This course presents a visual exploration of the relationships between natural and cultural contexts and their influences on traditional (“folk”) building forms throughout the world: from the crannogs of Ireland to the hilltop villages of Provence, from the stave churches of Norway to the shrines of Japan, from the kulas of Kosovo to the farmsteads of Estonia. This course focuses on the small but fascinating traditional structures built using “architecture without architects.” (This course has new material this year and is intended to be a separate but complementary course to “Folk Architecture of America.”)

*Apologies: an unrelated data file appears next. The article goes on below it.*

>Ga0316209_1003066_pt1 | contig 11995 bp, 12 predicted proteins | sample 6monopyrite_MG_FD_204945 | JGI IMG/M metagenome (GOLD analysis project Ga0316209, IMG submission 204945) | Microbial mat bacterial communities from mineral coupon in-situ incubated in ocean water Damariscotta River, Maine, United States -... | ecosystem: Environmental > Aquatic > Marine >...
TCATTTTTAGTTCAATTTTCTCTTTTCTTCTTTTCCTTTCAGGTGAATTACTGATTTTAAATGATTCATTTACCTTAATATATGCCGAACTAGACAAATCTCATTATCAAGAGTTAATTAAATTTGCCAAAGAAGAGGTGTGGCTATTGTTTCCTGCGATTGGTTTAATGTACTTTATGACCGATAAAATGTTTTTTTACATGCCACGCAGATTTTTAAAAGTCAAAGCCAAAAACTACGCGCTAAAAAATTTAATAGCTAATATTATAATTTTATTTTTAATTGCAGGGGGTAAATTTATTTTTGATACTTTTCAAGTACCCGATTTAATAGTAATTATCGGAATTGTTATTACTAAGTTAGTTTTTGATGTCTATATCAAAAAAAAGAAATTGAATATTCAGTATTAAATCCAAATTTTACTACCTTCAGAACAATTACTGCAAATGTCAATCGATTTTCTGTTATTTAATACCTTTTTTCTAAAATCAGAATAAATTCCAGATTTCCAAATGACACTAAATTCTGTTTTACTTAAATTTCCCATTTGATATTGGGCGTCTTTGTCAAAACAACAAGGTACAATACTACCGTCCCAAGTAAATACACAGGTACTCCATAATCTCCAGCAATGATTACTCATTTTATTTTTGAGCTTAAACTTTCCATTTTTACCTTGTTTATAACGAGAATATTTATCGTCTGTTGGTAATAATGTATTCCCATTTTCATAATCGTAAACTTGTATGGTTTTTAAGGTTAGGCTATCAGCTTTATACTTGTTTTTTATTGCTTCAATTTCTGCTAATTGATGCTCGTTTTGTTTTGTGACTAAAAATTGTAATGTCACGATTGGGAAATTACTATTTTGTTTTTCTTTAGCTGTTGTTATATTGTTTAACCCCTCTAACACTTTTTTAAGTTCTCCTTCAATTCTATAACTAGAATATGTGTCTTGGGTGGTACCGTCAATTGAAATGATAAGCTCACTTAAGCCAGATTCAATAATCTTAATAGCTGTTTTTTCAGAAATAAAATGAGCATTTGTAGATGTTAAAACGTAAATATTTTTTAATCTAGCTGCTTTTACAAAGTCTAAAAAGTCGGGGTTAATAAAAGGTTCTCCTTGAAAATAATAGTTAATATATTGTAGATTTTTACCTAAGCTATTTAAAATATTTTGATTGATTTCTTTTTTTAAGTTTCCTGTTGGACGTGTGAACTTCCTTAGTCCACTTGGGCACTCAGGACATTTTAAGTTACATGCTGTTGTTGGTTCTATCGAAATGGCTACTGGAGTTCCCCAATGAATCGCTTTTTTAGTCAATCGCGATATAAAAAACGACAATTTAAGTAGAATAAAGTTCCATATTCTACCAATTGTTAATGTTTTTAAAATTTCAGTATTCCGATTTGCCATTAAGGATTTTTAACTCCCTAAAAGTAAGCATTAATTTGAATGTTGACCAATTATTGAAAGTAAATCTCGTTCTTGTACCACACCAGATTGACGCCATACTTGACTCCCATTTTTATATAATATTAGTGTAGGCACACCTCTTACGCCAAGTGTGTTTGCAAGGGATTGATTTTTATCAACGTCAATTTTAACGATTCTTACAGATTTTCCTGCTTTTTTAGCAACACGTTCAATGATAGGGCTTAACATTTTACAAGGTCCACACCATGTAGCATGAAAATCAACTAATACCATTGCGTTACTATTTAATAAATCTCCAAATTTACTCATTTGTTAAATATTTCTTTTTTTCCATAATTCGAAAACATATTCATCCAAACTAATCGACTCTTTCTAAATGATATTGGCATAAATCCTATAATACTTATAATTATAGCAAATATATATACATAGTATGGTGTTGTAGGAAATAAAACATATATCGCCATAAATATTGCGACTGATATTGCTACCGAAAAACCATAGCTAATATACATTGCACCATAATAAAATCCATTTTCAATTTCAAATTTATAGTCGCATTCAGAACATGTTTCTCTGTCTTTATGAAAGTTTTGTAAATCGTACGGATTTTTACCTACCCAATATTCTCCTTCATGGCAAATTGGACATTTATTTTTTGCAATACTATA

Instructor Arnold J. Aho has taught architecture and basic design for more than forty years at North Carolina State U., Mississippi State U., and Norwich U., where he started the new Architecture Program and served as its first Director. He was educated at Rensselaer Polytechnic Institute and the University of Pennsylvania where he studied under Louis I. Kahn. He has many publications on materials and energies in design, vernacular (folk) architecture, and the relationships between natural and built environments. In addition to numerous design awards, he has received distinguished teaching recognition, including the Burlington Northern Outstanding Teacher Award (MSU) and the Dana Distinguished Professor (NU).
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